Spain’s Uncertain Public Finance Situation
Eurostat has confirmed the concerns many had regarding Spain’s current fiscal deficit: 2015 ended with a negative balance of 5 percent of the GDP, exceeding the deficit target of 4.2 percent previously established. Only Greece, with a deficit of over 7 percent performed worse, while solely Luxembourg, Germany and Estonia managed to obtain a surplus. Fiscal expenditures in Spain have been exceeding revenue to the tune of EUR 55 billion and public debt is close to reaching the dreaded 100 % of GDP threshold.
Economists have been quick to comment the disappointing news. While some have argued that the reason for the out-of-control deficit is the lack of government revenue due to Spain’s low fiscal pressure, the government’s official stance is that persistently low inflation is the source of Spain’s fiscal malaise. While it is true that fiscal pressure – currently standing at approximately 38 % of GDP compared to 47 % in the Eurozone- is generally considered as too low to maintain a working welfare state, lack of inflation might also have played a role. Official sources in the government claim that, if the Commission had been correct in estimating the three-year inflation level, the deficit could have been reduced between 0.7 and 1 percentage points.
Inflation levels in Spain have fluctuated between +0.3 percent and -1 percent between 2013 and 2015. he government has been concerned to hold this level relativly stable: on one hand it wants to remain cooperative vis-a-vis the Commission to gain its leniency and avoid a fine and the other hand the government does not want to alarm voters before the second round of general elections in summer. Especially, it will not admit that it will probably raise taxes in order to meet public finance expectations, it had lowered in the run-up to first round of the general elections.
Many suspect that behind closed doors in Brussels, the interim government has already assured the Commission of new public spending cuts, if the conservative PP win the elections and manage to form a coalition government. In that case, officials in Brussels might be withholding pressure to not interfere with the election results.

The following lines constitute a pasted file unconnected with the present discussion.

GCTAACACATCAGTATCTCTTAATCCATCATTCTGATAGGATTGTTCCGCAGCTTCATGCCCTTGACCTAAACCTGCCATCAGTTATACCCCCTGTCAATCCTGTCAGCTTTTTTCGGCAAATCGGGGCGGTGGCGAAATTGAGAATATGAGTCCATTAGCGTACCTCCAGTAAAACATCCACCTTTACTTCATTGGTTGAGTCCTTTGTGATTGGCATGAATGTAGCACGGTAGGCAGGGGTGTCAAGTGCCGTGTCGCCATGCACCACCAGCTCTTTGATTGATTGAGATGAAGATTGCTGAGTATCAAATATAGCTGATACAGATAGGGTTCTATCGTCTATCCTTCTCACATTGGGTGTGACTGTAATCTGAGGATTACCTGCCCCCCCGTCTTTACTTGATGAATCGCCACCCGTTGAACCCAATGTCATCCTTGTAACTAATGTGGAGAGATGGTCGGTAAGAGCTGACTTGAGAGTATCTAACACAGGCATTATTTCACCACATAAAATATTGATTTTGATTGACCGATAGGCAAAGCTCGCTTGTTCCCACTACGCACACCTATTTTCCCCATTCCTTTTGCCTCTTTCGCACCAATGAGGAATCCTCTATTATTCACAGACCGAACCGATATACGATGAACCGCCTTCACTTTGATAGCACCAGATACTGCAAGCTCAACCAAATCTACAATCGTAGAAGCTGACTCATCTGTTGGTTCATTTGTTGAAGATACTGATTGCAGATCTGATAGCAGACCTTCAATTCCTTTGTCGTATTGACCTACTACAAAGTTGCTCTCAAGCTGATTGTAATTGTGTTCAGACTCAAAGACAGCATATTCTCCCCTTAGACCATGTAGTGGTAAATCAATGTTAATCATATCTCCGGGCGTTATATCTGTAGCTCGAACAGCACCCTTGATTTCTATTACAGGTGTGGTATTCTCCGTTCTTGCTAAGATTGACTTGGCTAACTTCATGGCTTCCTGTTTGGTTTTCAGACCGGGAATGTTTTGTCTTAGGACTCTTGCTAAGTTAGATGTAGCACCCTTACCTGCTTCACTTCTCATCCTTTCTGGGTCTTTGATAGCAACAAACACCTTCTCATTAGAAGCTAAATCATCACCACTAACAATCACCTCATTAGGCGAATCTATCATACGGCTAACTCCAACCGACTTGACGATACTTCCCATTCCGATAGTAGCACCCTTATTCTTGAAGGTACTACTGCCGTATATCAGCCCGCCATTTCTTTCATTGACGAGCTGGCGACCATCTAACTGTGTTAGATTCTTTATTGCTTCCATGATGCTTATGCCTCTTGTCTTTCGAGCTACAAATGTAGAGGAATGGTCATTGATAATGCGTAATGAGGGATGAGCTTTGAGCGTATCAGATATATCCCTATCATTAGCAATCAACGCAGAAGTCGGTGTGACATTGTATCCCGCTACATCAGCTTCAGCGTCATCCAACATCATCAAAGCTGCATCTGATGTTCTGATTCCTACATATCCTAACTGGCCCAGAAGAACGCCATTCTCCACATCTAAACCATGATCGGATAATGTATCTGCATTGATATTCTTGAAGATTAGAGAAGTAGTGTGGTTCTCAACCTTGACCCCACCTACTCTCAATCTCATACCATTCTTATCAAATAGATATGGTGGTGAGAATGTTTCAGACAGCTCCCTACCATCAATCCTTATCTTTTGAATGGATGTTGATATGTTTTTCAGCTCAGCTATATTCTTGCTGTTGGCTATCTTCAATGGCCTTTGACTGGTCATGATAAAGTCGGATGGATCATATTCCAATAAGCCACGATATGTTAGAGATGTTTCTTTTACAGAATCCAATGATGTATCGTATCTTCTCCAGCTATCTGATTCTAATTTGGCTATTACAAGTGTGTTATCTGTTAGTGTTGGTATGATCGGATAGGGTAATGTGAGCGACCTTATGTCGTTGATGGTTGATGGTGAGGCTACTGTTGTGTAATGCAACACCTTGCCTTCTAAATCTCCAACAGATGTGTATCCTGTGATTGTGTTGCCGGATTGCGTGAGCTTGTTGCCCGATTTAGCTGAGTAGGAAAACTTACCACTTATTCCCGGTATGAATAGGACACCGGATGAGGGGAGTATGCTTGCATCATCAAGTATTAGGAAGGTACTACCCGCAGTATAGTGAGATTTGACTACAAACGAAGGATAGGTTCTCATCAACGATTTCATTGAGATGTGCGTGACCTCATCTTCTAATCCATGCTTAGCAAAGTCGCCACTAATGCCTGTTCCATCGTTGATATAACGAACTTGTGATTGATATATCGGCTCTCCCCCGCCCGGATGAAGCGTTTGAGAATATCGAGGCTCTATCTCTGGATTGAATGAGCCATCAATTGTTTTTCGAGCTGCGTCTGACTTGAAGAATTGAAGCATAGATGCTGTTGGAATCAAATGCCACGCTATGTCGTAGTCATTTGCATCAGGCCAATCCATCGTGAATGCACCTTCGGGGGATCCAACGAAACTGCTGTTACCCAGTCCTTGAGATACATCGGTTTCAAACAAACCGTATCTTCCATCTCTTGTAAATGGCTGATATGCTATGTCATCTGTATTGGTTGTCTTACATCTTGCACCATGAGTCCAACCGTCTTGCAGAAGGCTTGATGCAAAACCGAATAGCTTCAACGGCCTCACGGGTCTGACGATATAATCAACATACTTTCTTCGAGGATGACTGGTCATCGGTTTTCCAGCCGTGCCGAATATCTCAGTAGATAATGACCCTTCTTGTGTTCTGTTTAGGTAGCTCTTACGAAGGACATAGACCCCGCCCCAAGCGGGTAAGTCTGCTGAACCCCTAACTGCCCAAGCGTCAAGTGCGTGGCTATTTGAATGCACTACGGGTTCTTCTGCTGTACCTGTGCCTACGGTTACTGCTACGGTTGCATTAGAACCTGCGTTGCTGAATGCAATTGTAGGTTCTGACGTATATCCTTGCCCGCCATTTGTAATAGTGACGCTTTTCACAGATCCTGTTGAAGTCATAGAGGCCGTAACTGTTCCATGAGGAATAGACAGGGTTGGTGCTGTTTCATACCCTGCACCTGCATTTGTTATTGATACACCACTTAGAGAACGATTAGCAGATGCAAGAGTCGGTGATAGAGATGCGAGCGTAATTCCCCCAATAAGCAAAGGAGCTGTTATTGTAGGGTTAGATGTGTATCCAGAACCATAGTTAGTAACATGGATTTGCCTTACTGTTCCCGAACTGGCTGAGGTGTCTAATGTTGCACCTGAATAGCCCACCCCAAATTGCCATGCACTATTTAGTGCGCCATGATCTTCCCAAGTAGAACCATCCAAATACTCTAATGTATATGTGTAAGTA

Promising Tourism Season 2016
The tourism sector will continue to be one of the biggest contributors to the Spanish GDP in 2016. It is expected to grow by 3.4 percent this season. Nonetheless, the report highlights that given the current political uncertainty in Spain and the geopolitical instability in Europe this figure may vary considerably, being 2.7 % growth the most pessimistic scenario. In terms of employment creation, 81 percent of the companies in the tourism and hospitality sector are expected to increase their staff between May and September. However, these new recruitments will hardly be translated into higher wages. This fact has been confirmed by the recently released EPA (Spanish Labour Force Survey) that highlights that the average salary in the sector will likely remain 39 percent below the overall average salary this year.
Spanish Football Expectations UEFA EURO
June and July are busy months for football fans. 24 European national teams are competing for the European Cup in France this year. Spanish fans have high expectations on their team. Tickets for the first three games have been sold out and a significant presence of Spanish supporters is expected in the streets of Toulouse, Nice and Bordeaux. This is not only because Spain is the defending champion, but also because the team performed well in the qualification matches. Vicente del Bosque, coach of the national team, has smoothly managed the generational transition after previous successes, selecting a group of new players that have brought ‘fresh air’ into the team while keeping its dynamic and attacking flair that has been very successful so far.